I debated whether or not to write about this, as the purpose of this blog is not to bash anyone but rather, to simply bring awareness to childhood cancer. In trying to determine whether it’s better to write or just let the matter go, I applied a method I use when trying to decide whether to buy something I want but don’t really need: If I’m still thinking about the item after a few hours, then I buy it. Well, it’s nearly 24 hours later and I’m still thinking about something I read yesterday, so I need to write.
I was referred via Twitter to the mission statement of Maya Thompson’s blog (www.rockstarronan.com), which, I assume, had been recently re-written or revised in some way, as I’m pretty sure I’ve read it before. I follow Maya’s blog religiously, not only because her son, Ronan, has seared my heart but because she is one of the main reasons that I’m (1) so vocal about raising awareness of and funds for childhood cancer research, and (2) determined to enjoy every single second with my daughters and not sweat the small, insignificant stuff (as dictated by her “how to live like a rockstar” mantra.)
When I read the revised mission statement for Rockstar Ronan, as always, I was touched by Maya’s words, passion, and sadness at having lost her beautiful boy to the bastard that is neuroblastoma. And then I began reading the comments, as I always do. And I was stopped in my tracks by someone who thought it was prudent to criticize Maya for her use of profanity, referring, apparently, to the closing sentence of the mission statement, “Fuck you, cancer.”
Though this reader claims to have watched his mother live with cancer for 12 years, he still was offended by Maya’s language. I was completely dumbfounded by this. This is a mother who had to watch her child die–an unimaginable horror–and this person decided the best course of action is to tell her how disappointed he is in her use of curse words and chastise her for her diction? Seriously? Do you really think Maya gives a rat’s ass about her language when she’s having to endure the loss of HER SON??
I know this guy’s in the minority. After all, I wear a one of Ronan’s “fuck you cancer” bracelets all the time–I never take it off. And dozens of people have curiously looked at it and when they saw those words and realized that Ronan was only 3 when he died, not one of them ever even thought to question the phrase. In fact, most echoed it.
Yet here’s this guy on Maya’s blog telling her he’s disappointed by her use of foul language.
This tells me two very important things. One, not everyone who visits Maya’s blog has actually read it, and two, far too many people still see childhood cancer as happy, smiling faces with bald heads. Or, three, people read the blog, know how Ro was killed by cancer, and still think their holier-than-thou, curse-words-are-bad approach to life trumps the nightmare that moms like Maya have had to endure.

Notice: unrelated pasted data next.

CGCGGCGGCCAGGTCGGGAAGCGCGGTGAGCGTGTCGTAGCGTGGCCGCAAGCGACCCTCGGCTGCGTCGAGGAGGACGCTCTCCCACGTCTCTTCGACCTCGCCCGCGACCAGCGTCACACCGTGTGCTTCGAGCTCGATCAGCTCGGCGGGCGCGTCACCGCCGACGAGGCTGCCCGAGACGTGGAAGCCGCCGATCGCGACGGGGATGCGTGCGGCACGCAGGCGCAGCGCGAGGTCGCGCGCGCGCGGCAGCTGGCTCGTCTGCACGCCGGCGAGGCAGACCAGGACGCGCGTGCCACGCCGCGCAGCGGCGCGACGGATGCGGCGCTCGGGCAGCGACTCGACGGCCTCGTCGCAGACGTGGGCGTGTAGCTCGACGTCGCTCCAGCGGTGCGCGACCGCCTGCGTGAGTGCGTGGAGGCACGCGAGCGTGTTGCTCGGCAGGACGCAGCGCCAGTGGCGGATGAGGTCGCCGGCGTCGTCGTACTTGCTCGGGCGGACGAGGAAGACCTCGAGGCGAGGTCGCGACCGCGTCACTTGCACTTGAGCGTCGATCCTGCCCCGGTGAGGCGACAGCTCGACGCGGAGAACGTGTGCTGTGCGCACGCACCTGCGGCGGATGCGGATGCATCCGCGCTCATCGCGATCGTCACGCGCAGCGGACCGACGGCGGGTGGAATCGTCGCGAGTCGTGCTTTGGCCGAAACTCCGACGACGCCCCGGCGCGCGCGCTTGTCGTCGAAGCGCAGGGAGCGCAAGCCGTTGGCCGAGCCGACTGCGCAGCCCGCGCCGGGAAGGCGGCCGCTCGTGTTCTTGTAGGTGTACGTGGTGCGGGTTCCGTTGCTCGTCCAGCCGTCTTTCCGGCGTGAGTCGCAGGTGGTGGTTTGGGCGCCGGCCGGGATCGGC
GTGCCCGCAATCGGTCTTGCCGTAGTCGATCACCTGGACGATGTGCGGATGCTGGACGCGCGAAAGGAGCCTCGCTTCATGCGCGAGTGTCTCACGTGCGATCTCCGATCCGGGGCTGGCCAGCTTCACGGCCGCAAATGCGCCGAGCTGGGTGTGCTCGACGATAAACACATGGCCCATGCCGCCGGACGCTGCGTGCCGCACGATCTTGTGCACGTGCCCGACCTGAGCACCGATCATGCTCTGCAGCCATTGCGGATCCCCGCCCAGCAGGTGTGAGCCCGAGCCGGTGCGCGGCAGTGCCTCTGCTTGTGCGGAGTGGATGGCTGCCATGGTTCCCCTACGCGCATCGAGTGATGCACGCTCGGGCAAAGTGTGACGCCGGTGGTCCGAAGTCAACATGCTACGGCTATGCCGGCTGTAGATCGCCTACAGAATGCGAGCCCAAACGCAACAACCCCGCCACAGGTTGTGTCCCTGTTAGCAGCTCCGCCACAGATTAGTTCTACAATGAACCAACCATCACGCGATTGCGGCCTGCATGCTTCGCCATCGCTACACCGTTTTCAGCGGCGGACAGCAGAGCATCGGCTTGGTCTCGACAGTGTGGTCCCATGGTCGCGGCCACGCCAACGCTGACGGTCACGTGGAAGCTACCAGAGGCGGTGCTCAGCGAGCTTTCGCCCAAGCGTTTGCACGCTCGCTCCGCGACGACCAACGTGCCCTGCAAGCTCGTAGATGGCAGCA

To those who are offended by Maya’s more-than-appropriate use of the word “fuck” in relation to cancer, let me offer you some advice.
1. Don’t visit her blog. If you are offended by her words, then you don’t belong there.
2. If you choose to visit her blog, go back and read some of the posts dated in early May of 2011. Read about how cancer took Ronan away. Or read the Caring Bridge entry,”How did this happen?” (http://www.caringbridge.org/visit/isabellasantos/journal/2), written by Erin Santos, whose daughter, Isabella, was killed by the same cancer that killed Ronan. Or visit http://www.superty.org and read the gut-wrenching words of Ty’s mom, Cindy. Then put yourself in Maya or Erin or Cindy’s place for a minute. If, after reading their heartbreaking words, you’re still offended by the word fuck, then you’ve got bigger problems than I can solve.
3. Imagine the last moments of the lives of children like Ronan Sean Thompson (3), Isabella Joanne Santos (7), Ty Louis Campbell (5), Lane Goodwin (13), or the thousands of other children like them who have been killed by cancer. Then imagine the unbearable, living-a-nightmare anguish of their parents, having to helplessly watch their children die and then, somehow, learn to wake up every agonizing day and move forward without them.
That this nightmare exists for so many parents is offensive. That cancer can do this and there’s no fucking cure for it is offensive. That only one new drug has been formulated for kids with cancer since the 1980s is offensive. That most people don’t realize that September is Childhood Cancer Awareness Month is offensive. That the world isn’t lit up in gold to honor children with cancer is offensive.
Words are not offensive. Childhood cancer is.
So instead of being offended by Maya’s choice of words, be offended by childhood cancer.
And do something productive about it.